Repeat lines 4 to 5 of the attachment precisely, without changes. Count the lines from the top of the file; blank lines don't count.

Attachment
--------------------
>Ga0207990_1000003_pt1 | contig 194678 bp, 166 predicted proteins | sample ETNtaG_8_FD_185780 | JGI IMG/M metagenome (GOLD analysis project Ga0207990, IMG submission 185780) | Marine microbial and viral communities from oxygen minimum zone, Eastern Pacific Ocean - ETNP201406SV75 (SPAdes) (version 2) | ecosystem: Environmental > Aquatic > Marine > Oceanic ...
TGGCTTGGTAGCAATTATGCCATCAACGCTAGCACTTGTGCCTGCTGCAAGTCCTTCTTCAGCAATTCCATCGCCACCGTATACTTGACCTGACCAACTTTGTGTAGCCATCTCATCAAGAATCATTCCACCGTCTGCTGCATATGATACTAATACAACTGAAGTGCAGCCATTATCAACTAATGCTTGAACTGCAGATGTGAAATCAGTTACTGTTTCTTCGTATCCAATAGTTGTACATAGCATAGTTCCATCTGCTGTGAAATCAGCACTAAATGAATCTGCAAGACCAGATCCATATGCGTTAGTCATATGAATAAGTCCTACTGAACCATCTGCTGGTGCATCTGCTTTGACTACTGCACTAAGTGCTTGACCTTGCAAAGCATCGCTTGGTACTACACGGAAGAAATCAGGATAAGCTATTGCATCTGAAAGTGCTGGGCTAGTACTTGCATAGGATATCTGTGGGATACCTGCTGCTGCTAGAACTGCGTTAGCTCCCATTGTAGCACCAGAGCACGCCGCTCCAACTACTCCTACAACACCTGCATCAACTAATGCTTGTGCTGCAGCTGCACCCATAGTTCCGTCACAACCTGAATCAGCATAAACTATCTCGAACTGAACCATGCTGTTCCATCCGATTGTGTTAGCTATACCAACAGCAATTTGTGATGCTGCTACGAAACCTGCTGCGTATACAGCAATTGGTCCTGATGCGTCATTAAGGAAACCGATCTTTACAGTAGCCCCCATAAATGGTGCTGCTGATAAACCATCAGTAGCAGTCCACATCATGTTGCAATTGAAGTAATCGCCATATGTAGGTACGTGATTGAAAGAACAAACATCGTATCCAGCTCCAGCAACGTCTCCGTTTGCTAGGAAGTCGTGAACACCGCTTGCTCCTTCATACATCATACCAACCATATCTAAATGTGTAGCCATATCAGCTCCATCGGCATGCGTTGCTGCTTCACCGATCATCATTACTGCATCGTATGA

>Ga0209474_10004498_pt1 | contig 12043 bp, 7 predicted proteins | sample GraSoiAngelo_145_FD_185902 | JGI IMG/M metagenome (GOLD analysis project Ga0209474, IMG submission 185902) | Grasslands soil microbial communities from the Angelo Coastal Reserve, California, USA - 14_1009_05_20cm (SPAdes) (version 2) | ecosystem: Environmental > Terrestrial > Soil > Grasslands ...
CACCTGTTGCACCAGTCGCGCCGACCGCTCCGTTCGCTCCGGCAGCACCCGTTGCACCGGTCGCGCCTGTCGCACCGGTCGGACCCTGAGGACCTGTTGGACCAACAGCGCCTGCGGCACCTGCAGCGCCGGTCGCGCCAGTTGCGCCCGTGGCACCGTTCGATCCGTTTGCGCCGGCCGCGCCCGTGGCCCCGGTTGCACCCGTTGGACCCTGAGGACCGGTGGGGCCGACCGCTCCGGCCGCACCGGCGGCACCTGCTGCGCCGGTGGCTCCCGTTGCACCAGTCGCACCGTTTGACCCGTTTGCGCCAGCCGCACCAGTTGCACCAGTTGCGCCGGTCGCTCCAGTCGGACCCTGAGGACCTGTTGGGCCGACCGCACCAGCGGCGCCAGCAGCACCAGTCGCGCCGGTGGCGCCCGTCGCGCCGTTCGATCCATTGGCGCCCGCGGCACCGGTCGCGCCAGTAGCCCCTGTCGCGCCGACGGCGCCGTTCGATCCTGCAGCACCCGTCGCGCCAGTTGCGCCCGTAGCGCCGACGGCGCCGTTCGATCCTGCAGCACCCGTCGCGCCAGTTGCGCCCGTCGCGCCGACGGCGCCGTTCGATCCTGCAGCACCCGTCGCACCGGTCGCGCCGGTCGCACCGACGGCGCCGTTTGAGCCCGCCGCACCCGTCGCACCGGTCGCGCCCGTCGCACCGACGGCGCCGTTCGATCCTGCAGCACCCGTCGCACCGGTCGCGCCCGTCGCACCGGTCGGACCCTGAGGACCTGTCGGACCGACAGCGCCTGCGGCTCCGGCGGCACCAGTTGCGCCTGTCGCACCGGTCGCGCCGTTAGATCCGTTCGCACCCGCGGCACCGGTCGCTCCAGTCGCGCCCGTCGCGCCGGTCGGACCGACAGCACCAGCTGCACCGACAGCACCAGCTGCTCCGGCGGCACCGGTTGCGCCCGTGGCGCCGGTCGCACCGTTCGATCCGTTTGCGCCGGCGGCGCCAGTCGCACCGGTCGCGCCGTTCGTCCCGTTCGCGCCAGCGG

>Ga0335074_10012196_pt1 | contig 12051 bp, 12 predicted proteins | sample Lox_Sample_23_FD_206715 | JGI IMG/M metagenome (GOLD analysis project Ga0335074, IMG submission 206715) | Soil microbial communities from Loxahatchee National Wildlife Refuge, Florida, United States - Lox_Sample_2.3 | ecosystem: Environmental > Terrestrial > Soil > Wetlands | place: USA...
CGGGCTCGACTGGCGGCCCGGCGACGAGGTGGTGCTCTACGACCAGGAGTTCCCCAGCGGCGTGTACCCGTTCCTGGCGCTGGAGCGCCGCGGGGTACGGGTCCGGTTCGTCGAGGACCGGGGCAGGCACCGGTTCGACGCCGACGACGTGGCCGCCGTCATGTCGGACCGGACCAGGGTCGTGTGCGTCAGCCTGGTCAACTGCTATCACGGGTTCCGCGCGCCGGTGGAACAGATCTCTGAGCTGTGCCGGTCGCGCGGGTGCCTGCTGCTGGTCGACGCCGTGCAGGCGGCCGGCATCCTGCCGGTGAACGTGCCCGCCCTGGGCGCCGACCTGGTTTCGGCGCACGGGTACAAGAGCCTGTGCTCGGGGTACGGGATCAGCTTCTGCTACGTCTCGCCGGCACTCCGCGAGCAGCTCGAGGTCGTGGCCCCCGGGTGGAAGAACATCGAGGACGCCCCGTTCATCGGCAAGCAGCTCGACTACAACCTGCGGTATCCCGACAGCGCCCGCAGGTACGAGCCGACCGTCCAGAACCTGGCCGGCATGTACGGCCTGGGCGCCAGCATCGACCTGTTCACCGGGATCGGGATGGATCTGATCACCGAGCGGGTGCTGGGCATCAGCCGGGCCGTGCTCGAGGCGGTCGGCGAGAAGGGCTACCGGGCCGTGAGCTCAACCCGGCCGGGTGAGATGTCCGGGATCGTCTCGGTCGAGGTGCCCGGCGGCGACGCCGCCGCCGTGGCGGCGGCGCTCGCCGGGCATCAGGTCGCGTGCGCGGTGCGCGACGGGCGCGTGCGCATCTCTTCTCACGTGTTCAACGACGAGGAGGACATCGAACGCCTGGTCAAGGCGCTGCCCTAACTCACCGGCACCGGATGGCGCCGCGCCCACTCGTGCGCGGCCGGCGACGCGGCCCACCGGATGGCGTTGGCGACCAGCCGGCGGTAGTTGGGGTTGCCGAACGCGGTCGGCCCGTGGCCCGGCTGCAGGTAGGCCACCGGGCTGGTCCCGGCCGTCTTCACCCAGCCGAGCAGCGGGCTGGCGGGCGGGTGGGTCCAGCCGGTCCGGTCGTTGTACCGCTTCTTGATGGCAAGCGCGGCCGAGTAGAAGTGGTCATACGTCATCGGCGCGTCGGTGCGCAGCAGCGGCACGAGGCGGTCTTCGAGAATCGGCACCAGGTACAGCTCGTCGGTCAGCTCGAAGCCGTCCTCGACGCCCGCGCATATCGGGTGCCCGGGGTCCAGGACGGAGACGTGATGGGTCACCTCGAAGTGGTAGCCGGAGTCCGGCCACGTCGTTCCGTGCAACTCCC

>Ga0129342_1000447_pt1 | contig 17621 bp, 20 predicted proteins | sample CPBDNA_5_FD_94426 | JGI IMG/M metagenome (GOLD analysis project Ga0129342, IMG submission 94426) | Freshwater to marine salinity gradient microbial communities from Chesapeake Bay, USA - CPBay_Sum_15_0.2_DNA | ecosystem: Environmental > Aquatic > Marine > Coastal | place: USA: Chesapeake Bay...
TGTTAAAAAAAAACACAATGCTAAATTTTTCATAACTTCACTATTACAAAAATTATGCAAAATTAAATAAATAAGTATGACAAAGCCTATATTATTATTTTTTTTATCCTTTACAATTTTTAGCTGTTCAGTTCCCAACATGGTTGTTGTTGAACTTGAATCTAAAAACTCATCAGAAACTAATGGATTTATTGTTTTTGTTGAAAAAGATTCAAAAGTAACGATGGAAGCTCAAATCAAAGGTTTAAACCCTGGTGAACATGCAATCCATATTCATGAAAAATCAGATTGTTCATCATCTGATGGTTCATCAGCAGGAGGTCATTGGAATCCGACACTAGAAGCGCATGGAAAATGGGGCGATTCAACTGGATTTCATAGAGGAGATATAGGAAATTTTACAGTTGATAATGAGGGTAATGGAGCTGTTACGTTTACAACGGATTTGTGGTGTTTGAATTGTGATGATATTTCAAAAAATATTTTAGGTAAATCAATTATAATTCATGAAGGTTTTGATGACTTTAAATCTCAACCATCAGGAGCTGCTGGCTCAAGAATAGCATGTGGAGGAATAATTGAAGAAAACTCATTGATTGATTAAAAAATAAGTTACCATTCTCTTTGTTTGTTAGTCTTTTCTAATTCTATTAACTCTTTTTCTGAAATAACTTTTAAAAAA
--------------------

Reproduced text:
CACCTGTTGCACCAGTCGCGCCGACCGCTCCGTTCGCTCCGGCAGCACCCGTTGCACCGGTCGCGCCTGTCGCACCGGTCGGACCCTGAGGACCTGTTGGACCAACAGCGCCTGCGGCACCTGCAGCGCCGGTCGCGCCAGTTGCGCCCGTGGCACCGTTCGATCCGTTTGCGCCGGCCGCGCCCGTGGCCCCGGTTGCACCCGTTGGACCCTGAGGACCGGTGGGGCCGACCGCTCCGGCCGCACCGGCGGCACCTGCTGCGCCGGTGGCTCCCGTTGCACCAGTCGCACCGTTTGACCCGTTTGCGCCAGCCGCACCAGTTGCACCAGTTGCGCCGGTCGCTCCAGTCGGACCCTGAGGACCTGTTGGGCCGACCGCACCAGCGGCGCCAGCAGCACCAGTCGCGCCGGTGGCGCCCGTCGCGCCGTTCGATCCATTGGCGCCCGCGGCACCGGTCGCGCCAGTAGCCCCTGTCGCGCCGACGGCGCCGTTCGATCCTGCAGCACCCGTCGCGCCAGTTGCGCCCGTAGCGCCGACGGCGCCGTTCGATCCTGCAGCACCCGTCGCGCCAGTTGCGCCCGTCGCGCCGACGGCGCCGTTCGATCCTGCAGCACCCGTCGCACCGGTCGCGCCGGTCGCACCGACGGCGCCGTTTGAGCCCGCCGCACCCGTCGCACCGGTCGCGCCCGTCGCACCGACGGCGCCGTTCGATCCTGCAGCACCCGTCGCACCGGTCGCGCCCGTCGCACCGGTCGGACCCTGAGGACCTGTCGGACCGACAGCGCCTGCGGCTCCGGCGGCACCAGTTGCGCCTGTCGCACCGGTCGCGCCGTTAGATCCGTTCGCACCCGCGGCACCGGTCGCTCCAGTCGCGCCCGTCGCGCCGGTCGGACCGACAGCACCAGCTGCACCGACAGCACCAGCTGCTCCGGCGGCACCGGTTGCGCCCGTGGCGCCGGTCGCACCGTTCGATCCGTTTGCGCCGGCGGCGCCAGTCGCACCGGTCGCGCCGTTCGTCCCGTTCGCGCCAGCGG

>Ga0335074_10012196_pt1 | contig 12051 bp, 12 predicted proteins | sample Lox_Sample_23_FD_206715 | JGI IMG/M metagenome (GOLD analysis project Ga0335074, IMG submission 206715) | Soil microbial communities from Loxahatchee National Wildlife Refuge, Florida, United States - Lox_Sample_2.3 | ecosystem: Environmental > Terrestrial > Soil > Wetlands | place: USA...